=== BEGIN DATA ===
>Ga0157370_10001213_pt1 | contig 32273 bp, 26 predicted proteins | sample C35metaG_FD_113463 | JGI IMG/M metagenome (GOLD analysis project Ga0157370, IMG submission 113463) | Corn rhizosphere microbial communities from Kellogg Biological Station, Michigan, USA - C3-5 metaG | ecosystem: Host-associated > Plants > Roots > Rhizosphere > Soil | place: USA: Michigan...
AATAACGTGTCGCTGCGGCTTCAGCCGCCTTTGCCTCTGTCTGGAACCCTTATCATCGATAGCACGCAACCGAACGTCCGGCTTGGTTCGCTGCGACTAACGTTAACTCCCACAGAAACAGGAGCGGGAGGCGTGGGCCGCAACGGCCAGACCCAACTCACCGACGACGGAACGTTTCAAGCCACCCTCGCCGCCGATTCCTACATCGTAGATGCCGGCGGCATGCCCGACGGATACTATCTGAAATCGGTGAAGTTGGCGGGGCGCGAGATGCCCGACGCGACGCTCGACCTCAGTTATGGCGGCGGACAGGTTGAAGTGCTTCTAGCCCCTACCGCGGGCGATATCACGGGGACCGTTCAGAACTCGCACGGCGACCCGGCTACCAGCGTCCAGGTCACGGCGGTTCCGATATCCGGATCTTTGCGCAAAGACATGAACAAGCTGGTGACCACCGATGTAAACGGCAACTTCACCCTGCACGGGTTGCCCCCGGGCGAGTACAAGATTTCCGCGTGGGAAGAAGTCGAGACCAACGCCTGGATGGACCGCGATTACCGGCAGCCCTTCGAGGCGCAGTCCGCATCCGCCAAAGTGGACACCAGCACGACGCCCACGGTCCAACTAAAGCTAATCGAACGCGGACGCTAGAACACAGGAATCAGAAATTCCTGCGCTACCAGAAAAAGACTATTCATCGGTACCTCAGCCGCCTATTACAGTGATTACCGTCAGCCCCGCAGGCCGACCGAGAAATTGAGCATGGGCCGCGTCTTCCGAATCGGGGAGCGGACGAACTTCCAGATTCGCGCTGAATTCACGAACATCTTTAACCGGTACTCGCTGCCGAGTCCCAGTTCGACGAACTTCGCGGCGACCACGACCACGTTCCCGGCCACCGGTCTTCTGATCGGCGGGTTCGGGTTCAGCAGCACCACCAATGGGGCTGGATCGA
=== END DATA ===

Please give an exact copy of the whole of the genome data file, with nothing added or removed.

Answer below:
>Ga0157370_10001213_pt1 | contig 32273 bp, 26 predicted proteins | sample C35metaG_FD_113463 | JGI IMG/M metagenome (GOLD analysis project Ga0157370, IMG submission 113463) | Corn rhizosphere microbial communities from Kellogg Biological Station, Michigan, USA - C3-5 metaG | ecosystem: Host-associated > Plants > Roots > Rhizosphere > Soil | place: USA: Michigan...
AATAACGTGTCGCTGCGGCTTCAGCCGCCTTTGCCTCTGTCTGGAACCCTTATCATCGATAGCACGCAACCGAACGTCCGGCTTGGTTCGCTGCGACTAACGTTAACTCCCACAGAAACAGGAGCGGGAGGCGTGGGCCGCAACGGCCAGACCCAACTCACCGACGACGGAACGTTTCAAGCCACCCTCGCCGCCGATTCCTACATCGTAGATGCCGGCGGCATGCCCGACGGATACTATCTGAAATCGGTGAAGTTGGCGGGGCGCGAGATGCCCGACGCGACGCTCGACCTCAGTTATGGCGGCGGACAGGTTGAAGTGCTTCTAGCCCCTACCGCGGGCGATATCACGGGGACCGTTCAGAACTCGCACGGCGACCCGGCTACCAGCGTCCAGGTCACGGCGGTTCCGATATCCGGATCTTTGCGCAAAGACATGAACAAGCTGGTGACCACCGATGTAAACGGCAACTTCACCCTGCACGGGTTGCCCCCGGGCGAGTACAAGATTTCCGCGTGGGAAGAAGTCGAGACCAACGCCTGGATGGACCGCGATTACCGGCAGCCCTTCGAGGCGCAGTCCGCATCCGCCAAAGTGGACACCAGCACGACGCCCACGGTCCAACTAAAGCTAATCGAACGCGGACGCTAGAACACAGGAATCAGAAATTCCTGCGCTACCAGAAAAAGACTATTCATCGGTACCTCAGCCGCCTATTACAGTGATTACCGTCAGCCCCGCAGGCCGACCGAGAAATTGAGCATGGGCCGCGTCTTCCGAATCGGGGAGCGGACGAACTTCCAGATTCGCGCTGAATTCACGAACATCTTTAACCGGTACTCGCTGCCGAGTCCCAGTTCGACGAACTTCGCGGCGACCACGACCACGTTCCCGGCCACCGGTCTTCTGATCGGCGGGTTCGGGTTCAGCAGCACCACCAATGGGGCTGGATCGA